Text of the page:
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Drought is officially over in SLO as city lifts water restrictions

After a winter that featured “an abundance of rainfall” following the previous five driest years on record statewide, the city of San Luis Obispo has announced that it’s lifting its local drought emergency status.

At its regular meeting on June 20, the council rescinded resolutions that had declared a drought emergency as well as water use restrictions.

The council’s decision comes roughly two months after Gov. Jerry Brown issued an executive order ending the state of emergency in California and eliminating the state’s water use reduction requirement.

Brown declared a state of emergency in January 2014, asking all Californians to reduce water consumption by 20 percent. That same year, the city of San Luis Obispo adopted a resolution limiting outdoor irrigation to three days a week. In 2015, the council declared a local drought emergency and further limited outdoor irrigation to two days a week.

But with heavy rains this past winter, storage in the city’s three reservoirs has increased significantly.

As of June 21, the water level at Salinas Reservoir, one of the city’s three water resources, was at 97 percent of capacity, while Whale Rock Reservoir was 79 percent full and Nacimiento Reservoir was up to 76 percent capacity.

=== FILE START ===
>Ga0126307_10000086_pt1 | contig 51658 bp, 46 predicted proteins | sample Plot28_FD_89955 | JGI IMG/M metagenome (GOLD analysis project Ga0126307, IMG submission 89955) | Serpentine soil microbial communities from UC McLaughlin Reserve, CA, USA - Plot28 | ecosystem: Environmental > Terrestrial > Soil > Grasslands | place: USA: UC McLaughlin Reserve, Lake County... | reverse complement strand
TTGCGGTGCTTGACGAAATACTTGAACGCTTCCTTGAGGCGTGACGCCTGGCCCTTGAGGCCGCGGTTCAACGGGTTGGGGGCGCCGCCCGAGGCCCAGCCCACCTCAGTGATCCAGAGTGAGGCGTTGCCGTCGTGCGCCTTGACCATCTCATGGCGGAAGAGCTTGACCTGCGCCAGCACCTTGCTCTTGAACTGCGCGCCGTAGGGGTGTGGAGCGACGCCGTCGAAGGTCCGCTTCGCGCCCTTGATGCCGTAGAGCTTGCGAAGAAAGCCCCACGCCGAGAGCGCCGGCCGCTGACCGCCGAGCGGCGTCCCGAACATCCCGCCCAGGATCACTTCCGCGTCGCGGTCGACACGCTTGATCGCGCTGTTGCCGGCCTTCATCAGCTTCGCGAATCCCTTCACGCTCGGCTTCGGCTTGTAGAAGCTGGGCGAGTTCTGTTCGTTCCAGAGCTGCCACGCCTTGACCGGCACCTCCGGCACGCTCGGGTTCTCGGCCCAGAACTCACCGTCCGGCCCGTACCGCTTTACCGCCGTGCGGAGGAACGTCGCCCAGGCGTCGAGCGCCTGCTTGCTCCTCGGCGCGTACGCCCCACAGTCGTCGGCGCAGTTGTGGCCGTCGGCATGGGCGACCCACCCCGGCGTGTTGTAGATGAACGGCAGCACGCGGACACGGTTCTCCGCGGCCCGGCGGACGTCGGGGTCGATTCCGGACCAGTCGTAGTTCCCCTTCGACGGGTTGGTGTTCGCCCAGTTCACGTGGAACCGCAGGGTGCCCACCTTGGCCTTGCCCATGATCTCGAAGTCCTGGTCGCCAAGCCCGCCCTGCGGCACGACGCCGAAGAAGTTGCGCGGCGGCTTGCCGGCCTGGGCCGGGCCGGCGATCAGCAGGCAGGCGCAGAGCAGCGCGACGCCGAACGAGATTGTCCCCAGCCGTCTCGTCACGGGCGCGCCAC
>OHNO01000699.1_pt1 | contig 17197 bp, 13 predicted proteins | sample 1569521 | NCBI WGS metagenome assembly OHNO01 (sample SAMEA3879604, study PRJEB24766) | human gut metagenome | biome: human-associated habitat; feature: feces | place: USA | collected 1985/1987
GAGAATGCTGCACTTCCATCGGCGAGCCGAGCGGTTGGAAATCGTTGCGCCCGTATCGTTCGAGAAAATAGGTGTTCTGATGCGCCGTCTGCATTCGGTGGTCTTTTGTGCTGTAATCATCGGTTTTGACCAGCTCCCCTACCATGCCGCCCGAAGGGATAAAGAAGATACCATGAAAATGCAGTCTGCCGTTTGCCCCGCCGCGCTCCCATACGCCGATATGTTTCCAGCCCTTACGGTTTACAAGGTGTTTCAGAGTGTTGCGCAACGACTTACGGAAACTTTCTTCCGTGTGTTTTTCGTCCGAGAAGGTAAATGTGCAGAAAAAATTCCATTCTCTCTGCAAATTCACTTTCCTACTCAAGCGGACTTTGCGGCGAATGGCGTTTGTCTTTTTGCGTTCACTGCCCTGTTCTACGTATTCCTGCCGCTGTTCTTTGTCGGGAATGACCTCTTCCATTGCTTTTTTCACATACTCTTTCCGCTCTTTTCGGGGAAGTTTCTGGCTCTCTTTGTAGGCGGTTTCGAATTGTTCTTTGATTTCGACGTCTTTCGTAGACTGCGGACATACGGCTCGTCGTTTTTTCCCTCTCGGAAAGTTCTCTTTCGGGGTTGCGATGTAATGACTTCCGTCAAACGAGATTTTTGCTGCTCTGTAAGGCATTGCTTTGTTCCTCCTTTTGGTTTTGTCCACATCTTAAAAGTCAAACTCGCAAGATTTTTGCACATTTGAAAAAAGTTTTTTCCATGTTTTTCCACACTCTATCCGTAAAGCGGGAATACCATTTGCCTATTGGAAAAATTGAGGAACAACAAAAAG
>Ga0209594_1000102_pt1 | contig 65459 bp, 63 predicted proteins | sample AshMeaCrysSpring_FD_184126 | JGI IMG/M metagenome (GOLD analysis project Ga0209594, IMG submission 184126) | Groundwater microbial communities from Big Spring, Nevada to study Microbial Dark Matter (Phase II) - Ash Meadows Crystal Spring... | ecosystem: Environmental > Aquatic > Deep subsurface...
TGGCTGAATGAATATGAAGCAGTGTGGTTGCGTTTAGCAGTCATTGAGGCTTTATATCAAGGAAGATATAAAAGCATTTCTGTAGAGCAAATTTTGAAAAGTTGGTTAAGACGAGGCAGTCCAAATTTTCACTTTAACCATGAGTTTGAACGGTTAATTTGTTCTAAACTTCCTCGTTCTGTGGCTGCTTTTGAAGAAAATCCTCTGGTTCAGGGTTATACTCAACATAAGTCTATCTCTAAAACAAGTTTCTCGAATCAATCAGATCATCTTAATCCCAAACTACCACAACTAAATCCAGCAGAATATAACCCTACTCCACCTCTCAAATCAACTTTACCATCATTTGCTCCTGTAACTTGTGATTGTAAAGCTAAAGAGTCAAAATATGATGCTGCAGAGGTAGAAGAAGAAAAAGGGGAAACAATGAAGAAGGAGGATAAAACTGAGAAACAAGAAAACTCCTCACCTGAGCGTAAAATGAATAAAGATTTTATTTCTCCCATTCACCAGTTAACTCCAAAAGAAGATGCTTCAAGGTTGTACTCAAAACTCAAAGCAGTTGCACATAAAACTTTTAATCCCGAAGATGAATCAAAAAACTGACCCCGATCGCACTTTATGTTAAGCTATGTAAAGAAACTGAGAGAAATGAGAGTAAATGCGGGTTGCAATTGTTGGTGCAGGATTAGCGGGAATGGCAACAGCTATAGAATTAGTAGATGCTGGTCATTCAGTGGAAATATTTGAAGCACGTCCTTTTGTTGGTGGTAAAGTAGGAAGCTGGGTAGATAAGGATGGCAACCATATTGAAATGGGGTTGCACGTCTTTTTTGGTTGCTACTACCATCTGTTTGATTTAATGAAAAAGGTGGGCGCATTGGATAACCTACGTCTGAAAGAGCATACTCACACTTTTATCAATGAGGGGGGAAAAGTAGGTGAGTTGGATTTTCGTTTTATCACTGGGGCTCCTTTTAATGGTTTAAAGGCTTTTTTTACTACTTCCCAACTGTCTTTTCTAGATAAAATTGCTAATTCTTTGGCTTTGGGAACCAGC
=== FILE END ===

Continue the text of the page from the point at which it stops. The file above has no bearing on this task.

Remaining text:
“For decades our community has embraced water conservation as a way of life,” said Carrie Mattingly, the city’s utilities director, in a statement. “. ... Continued support of these efforts support quality of life, not just for those of us here today, but for those generations to come. It will assist us in withstanding the next drought.”

While the state and city are no longer experiencing a drought, both government agencies are encouraging long-term water conservation.

Brown signed an executive order in 2016 that established long-term conservation measures that would emphasize “conservation as a way of life” in California. Likewise, the city has established long-term conservation programs and policies, including prohibitions on wasteful water use and free consultations with water conservation staff. The city also is planning to continue long-term school education and public outreach programs.

The city’s water model estimates that there is currently more than five years’ worth of water supply available.

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